Another valuable feature of every modern Wi-Fi router is the existence of USB ports. That way, you can connect printers, modems, and other devices directly to the router.
The router you purchase should have at least one USB port. Nowadays, most modern routers feature a USB 3.0 and a type C port for connecting mobile phones.
More and more people are updating their homes by installing smart devices and sensors. If you have them, look for a router that can integrate with Alexa or Google Home. That way, you’ll create an ecosystem and gain more control.
For example, you could control your router through voice commands, enable or disable a network, turn on the LED lights, etc.
Keeping your network secure and protected is crucial. Many routers offer security features such as virus protection, VPN servers, firewalls, etc. Keep in mind that you’ll find numerous models with these features, but only those with solid hardware and RAM can ensure smooth performance.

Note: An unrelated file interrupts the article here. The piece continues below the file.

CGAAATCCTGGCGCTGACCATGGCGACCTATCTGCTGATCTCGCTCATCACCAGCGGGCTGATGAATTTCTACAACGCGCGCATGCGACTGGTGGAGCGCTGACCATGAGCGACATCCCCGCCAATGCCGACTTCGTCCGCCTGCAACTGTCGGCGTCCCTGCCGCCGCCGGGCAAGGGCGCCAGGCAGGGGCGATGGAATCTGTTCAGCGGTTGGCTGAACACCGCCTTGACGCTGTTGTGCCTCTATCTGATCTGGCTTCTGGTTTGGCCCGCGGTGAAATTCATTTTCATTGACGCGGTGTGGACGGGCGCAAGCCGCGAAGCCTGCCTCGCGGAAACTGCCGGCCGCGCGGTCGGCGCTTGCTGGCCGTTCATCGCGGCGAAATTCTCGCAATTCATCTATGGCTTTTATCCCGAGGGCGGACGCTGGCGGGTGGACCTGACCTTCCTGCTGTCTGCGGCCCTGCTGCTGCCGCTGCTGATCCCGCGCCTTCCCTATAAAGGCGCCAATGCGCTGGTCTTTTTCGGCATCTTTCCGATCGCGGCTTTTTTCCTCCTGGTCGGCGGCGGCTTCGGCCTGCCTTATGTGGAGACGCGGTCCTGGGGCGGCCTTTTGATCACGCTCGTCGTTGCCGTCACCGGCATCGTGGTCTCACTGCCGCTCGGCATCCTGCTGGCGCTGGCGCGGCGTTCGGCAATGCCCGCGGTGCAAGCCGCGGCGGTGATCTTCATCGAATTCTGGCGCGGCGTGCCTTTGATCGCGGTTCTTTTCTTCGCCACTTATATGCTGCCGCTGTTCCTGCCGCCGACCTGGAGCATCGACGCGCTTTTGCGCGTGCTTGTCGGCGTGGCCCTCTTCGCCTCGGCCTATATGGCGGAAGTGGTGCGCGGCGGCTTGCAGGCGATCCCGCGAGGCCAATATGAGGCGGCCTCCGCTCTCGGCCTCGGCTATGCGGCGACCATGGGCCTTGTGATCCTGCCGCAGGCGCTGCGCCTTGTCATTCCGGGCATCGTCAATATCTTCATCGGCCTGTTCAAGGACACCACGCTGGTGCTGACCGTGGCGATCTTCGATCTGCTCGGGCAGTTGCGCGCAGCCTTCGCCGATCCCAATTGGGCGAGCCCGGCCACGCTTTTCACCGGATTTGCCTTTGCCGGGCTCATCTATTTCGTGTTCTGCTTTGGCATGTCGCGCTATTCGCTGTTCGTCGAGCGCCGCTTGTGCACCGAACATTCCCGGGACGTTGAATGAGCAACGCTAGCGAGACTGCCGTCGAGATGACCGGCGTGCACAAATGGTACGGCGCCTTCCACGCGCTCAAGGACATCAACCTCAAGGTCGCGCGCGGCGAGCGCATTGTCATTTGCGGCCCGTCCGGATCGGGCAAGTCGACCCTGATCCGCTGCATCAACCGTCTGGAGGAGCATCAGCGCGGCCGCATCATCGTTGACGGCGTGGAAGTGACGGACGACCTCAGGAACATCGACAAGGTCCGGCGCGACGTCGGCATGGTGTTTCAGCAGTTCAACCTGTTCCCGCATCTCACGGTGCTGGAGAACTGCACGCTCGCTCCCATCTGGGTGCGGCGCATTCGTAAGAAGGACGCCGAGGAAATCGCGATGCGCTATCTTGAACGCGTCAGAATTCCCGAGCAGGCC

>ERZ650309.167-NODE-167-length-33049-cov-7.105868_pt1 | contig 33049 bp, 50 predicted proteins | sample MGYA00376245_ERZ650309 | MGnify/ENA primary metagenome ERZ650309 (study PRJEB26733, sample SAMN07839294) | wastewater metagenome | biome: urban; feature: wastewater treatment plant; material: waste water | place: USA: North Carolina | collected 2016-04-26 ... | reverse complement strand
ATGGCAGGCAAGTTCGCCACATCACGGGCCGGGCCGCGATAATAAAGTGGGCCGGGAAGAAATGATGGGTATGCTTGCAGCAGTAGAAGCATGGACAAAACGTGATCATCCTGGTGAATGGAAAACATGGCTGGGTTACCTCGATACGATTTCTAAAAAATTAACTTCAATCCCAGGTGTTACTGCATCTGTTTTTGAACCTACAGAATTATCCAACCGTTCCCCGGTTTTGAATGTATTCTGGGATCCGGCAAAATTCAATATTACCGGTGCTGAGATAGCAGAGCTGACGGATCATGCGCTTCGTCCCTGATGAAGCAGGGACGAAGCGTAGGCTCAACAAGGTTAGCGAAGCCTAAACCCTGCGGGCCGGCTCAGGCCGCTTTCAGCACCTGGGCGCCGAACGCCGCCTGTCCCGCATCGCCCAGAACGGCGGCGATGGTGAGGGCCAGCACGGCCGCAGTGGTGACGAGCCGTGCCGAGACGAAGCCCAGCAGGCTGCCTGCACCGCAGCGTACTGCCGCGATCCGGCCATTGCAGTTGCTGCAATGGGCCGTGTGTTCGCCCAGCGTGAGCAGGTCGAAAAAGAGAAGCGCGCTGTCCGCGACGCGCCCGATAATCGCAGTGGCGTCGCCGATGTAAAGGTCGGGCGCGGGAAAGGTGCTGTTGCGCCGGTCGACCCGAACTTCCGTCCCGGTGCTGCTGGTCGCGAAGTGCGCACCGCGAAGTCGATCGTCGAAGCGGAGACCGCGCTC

Generally, your router should have 256 MB of RAM at minimum and preferably 512 MB or more. Plus, it should also feature at least a dual-core processor.
Where Should You Place the Router?
Changing the router’s location doesn’t affect the internet speed, but it can make the connection more stable. Here are a few tips and tricks you can use to ensure a reliable and stable internet signal:
Don’t Place the Router in the Kitchen
There are multiple reasons why the kitchen isn’t an ideal place for your router. The obvious one is that you don’t want the router to get sticky, greasy, or dirty, as this can damage it.
Even if you think you’ve found the perfect spot for it, it’s better to think of another location. Different kitchen appliances and metal surfaces can disrupt the Wi-Fi signal. If you have a microwave, you may have noticed your internet connection is slower when you’re heating food. This is because both the microwave and the Wi-Fi router use the same frequency: 2.4 GHz.